ABV is a highly-descriptive term coined by Dr Claes Lundgren in 1965 [3]. Alter means “other”, bar means “pressure”, ic means “the condition of”. Vertigo is the perception that the body or its surroundings are spinning or moving. ABV arises from the unequal pressure between the two middle ears, usually because the pressures are changing at different rates. A failure to equalise pressure symmetrically can cause the brain to erroneously perceive the difference as movement. Nystagmus, which is the involuntary rhythmic movement of the eyes, can also occur, as can nausea and vomiting in severe cases.

In addition to visual disturbances, ABV events may be accompanied by the feeling of fullness, ringing in the ears and muffled hearing in one or both of the ears.

Some divers may notice a hissing or squeaking sound, indicating poor equalisation, prior to the onset of ABV.

Also, women appear to have a greater susceptibility ABV than men do [1][2].
ABV can occur during descent or ascent, but is more commonly associated with ascent. Symptoms can range from mild to severe, but are typically transient, subsiding within seconds or a few minutes as the pressure equilibrates. The challenge for divers who experience the symptoms for the first time is to avoid actions that may worsen the situation. By maintaining control in a stationary position it allows the symptoms of ABV to resolve naturally with minimal risk of complication. Persistent symptoms may indicate a more serious condition. An isolated incident of ABV does not necessarily indicate a future risk or more acute health concerns. Divers who experience ABV repeatedly, however, should seek medical evaluation

Cases of ABV are often unreported, either because no ill effects resulted or, in cases where the condition prompted a panicked response, the victim was unable to provide a report. Panic arising from unexpected disorientation can prompt a diver to bolt to the surface and can potentially lead to a serious or fatal injury. A retrospective study found that 27% of subjects reported a history of ABV associated with diving [2]. A prospective study found symptoms of ABV in 14% of subjects who have completed monitored dives [4].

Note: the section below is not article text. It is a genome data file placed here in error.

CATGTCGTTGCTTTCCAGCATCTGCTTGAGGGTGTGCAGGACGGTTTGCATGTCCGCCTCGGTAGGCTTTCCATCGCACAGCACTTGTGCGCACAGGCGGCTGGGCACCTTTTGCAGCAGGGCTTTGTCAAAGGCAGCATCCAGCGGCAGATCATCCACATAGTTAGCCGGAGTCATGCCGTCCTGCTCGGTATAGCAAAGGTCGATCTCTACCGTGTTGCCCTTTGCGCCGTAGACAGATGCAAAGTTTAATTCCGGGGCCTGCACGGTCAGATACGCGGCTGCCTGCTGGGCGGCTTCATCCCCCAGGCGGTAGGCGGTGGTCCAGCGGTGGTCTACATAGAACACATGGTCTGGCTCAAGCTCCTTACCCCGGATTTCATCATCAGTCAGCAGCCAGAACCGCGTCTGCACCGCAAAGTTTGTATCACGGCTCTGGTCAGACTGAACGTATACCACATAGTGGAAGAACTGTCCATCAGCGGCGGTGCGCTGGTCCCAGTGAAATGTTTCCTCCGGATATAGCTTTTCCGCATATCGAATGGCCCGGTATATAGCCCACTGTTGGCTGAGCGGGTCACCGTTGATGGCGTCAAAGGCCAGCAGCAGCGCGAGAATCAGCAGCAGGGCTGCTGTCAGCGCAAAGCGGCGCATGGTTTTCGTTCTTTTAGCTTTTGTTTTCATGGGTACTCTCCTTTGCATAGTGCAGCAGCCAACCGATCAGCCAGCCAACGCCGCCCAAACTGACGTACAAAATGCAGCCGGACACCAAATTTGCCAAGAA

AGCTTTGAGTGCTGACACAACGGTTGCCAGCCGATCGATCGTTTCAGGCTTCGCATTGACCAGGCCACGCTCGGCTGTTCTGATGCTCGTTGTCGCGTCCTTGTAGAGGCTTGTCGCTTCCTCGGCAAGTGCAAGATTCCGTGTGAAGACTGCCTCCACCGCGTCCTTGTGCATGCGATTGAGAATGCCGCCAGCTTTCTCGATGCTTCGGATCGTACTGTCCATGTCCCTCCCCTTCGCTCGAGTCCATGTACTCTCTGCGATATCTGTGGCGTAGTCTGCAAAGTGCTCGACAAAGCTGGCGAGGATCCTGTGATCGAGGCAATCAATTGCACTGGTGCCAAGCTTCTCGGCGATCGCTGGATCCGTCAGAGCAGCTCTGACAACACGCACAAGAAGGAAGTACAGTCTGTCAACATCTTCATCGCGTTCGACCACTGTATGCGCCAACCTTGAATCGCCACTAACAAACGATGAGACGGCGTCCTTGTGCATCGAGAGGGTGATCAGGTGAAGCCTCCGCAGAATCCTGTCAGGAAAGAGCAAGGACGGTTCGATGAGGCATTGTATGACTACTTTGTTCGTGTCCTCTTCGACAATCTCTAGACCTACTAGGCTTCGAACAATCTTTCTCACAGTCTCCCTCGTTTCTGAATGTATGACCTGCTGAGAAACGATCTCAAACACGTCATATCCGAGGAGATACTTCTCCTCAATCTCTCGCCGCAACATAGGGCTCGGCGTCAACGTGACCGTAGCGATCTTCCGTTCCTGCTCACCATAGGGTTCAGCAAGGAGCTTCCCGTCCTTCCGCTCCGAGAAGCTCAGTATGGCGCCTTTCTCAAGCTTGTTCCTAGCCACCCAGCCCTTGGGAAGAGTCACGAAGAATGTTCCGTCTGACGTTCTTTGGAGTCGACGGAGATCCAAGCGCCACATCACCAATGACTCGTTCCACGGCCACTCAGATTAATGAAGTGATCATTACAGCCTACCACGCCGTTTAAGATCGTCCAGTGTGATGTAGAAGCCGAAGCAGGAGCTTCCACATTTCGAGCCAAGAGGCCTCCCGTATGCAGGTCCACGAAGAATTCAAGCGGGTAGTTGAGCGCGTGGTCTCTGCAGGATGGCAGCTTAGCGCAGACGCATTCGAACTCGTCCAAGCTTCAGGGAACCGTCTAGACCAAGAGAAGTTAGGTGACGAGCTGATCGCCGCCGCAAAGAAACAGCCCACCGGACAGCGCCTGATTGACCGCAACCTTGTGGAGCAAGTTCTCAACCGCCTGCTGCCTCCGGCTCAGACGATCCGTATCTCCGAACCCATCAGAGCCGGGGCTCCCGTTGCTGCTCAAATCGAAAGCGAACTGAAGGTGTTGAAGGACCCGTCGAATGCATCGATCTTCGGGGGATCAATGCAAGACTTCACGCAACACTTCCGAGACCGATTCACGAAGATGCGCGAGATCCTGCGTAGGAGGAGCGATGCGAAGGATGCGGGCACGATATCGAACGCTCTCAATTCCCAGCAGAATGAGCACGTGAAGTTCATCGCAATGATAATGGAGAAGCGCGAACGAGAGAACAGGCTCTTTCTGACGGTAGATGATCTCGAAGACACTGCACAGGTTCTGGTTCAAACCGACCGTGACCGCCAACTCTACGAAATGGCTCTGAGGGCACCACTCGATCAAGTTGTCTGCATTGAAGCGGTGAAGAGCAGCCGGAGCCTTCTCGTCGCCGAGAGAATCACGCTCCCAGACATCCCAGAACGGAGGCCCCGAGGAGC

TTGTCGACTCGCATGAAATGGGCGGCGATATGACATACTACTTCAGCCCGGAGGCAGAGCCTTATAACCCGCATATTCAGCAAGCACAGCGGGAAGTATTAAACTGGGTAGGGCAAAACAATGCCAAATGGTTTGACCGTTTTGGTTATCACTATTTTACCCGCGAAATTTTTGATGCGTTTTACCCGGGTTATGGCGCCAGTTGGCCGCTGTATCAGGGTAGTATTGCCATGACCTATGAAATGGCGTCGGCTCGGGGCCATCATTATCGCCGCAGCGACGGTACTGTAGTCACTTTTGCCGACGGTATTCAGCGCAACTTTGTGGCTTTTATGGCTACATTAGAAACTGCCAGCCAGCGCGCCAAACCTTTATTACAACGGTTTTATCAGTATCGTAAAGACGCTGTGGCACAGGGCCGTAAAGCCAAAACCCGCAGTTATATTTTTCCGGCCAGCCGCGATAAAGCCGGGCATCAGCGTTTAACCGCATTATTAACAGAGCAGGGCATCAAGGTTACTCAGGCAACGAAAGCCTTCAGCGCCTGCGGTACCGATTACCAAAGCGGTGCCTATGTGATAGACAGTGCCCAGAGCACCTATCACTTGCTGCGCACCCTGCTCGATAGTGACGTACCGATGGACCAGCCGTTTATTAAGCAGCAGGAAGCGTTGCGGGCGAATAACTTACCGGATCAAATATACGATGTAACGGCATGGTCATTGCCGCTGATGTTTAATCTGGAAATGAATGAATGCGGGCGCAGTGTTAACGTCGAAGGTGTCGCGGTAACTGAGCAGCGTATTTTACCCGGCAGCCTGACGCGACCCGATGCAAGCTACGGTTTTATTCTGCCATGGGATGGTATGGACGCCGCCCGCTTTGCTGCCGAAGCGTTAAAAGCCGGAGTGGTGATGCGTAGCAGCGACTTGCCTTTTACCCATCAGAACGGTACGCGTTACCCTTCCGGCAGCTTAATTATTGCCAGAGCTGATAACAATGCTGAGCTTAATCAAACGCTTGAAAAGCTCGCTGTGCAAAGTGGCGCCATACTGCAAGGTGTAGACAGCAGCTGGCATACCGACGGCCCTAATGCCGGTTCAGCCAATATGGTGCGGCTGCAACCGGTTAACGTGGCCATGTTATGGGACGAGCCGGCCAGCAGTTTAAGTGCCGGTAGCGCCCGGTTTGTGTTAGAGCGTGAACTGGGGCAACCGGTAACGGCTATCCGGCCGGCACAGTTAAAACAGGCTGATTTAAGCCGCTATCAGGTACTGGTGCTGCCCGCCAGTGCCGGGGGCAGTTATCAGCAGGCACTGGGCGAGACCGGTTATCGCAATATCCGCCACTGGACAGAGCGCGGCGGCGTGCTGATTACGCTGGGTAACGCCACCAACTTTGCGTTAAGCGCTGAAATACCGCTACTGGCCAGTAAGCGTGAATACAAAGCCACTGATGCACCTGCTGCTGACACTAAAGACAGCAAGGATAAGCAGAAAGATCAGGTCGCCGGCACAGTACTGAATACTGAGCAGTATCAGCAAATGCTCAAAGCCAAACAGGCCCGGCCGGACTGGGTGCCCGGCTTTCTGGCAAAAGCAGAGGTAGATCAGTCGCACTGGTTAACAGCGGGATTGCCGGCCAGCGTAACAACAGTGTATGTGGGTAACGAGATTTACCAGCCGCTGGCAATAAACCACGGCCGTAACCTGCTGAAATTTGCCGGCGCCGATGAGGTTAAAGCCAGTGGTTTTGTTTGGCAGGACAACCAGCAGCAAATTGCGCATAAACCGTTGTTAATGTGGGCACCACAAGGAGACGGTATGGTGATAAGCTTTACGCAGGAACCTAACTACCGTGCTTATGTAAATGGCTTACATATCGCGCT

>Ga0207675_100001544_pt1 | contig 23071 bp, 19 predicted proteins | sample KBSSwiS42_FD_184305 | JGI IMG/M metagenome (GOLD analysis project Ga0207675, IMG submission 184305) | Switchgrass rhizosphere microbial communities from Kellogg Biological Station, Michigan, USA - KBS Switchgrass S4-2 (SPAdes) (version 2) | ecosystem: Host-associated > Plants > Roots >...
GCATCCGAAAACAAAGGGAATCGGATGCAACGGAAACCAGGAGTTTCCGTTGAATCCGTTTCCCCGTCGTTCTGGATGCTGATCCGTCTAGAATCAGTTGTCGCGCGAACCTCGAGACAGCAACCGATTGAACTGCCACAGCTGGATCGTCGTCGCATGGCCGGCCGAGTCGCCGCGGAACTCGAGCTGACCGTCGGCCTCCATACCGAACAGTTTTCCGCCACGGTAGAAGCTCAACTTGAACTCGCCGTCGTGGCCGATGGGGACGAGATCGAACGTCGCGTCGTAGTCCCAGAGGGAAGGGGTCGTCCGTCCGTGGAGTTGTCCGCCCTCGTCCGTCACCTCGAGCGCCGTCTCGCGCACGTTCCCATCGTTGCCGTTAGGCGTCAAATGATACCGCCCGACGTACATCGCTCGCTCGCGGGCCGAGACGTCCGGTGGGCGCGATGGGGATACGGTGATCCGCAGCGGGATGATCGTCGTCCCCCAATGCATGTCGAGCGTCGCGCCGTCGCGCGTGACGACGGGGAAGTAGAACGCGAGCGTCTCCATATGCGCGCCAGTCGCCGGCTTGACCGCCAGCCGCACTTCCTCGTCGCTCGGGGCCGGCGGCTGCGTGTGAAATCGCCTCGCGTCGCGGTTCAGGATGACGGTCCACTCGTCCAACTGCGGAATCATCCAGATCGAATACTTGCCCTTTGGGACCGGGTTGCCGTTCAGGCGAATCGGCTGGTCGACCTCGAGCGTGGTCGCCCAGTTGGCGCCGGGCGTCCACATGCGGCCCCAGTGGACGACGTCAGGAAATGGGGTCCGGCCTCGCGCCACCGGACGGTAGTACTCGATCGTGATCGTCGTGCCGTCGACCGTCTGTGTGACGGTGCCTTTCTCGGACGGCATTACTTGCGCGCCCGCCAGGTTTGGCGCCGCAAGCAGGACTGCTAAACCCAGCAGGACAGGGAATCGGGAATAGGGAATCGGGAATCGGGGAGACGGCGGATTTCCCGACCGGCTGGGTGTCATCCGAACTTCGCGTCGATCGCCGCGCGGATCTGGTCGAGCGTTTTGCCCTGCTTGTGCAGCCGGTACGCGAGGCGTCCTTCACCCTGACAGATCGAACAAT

One can reduce the likelihood of ABV by using effective equalisation techniques (early, often and with the most appropriate technique for the person) and by not diving when congested. The need to exert high pressures to equalise during descent can make equalisation during ascent, which is usually a passive process, more difficult. The impact can be substantial if the soft tissues have been made swollen by overly-aggressive or poorly-conducted equalisation manoeuvres. If properly-conducted equalisation manoeuvres fail, one should abort the dive and evaluate the situation before trying to dive later.

Some divers find it easier to equalise in a head-up position. Performing gentle, active equalisation techniques early and often during descent will help to reduce the stress on one’s ear structures. Divers who encounter frequent ABV should re-evaluate their equalising techniques and possibly their buoyancy control – that is after being cleared to dive following medical evaluation.

Any condition that can cause the inflammation and congestion of the ears and sinuses could increase the likelihood of equalisation problems such as ABV. Individuals who choose to dive despite symptoms of congestion or illness may be putting themselves at risk. Diving with congestion could also lead to reverse block, which is a condition where gas becomes trapped in the middle ear. A diver might manage reverse block by descending slightly and then re-attempting a slower ascent. If this fails to work, however, the diver will have little choice but to risk more serious injury while continuing the ascent as slowly as possible under the circumstances. Ample gas supplies and conservative diving profiles will give the diver additional time to deal with any equalisation issues that might arise upon ascent.